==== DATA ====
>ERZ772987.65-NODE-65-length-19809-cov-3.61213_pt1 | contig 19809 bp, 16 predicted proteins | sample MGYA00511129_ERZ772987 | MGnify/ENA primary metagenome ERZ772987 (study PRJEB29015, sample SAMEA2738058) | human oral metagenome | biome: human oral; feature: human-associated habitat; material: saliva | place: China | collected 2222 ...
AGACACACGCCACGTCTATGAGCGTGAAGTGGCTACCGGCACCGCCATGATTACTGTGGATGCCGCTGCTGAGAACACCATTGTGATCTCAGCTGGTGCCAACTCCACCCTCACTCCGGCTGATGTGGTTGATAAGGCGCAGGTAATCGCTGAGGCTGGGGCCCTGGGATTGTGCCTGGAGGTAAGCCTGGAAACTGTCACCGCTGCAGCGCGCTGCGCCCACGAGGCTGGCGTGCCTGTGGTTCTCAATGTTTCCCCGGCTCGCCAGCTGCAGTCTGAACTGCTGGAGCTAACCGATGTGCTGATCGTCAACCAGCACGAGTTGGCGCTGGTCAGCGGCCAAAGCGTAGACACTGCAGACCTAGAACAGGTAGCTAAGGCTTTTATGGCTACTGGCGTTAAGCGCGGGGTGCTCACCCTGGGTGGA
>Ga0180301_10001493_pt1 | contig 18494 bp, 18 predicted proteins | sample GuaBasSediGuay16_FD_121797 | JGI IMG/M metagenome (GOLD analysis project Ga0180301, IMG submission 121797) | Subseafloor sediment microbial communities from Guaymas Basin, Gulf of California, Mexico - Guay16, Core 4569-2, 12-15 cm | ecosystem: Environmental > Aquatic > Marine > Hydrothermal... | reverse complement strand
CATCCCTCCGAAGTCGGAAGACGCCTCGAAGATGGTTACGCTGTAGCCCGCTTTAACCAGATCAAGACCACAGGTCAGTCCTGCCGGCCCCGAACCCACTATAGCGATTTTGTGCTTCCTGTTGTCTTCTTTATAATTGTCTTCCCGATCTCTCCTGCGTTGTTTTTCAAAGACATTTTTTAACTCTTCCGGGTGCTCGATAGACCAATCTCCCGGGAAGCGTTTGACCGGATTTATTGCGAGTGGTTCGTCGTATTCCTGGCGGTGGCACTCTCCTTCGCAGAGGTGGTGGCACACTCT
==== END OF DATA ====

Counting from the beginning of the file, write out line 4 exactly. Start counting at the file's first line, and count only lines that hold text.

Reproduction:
CATCCCTCCGAAGTCGGAAGACGCCTCGAAGATGGTTACGCTGTAGCCCGCTTTAACCAGATCAAGACCACAGGTCAGTCCTGCCGGCCCCGAACCCACTATAGCGATTTTGTGCTTCCTGTTGTCTTCTTTATAATTGTCTTCCCGATCTCTCCTGCGTTGTTTTTCAAAGACATTTTTTAACTCTTCCGGGTGCTCGATAGACCAATCTCCCGGGAAGCGTTTGACCGGATTTATTGCGAGTGGTTCGTCGTATTCCTGGCGGTGGCACTCTCCTTCGCAGAGGTGGTGGCACACTCT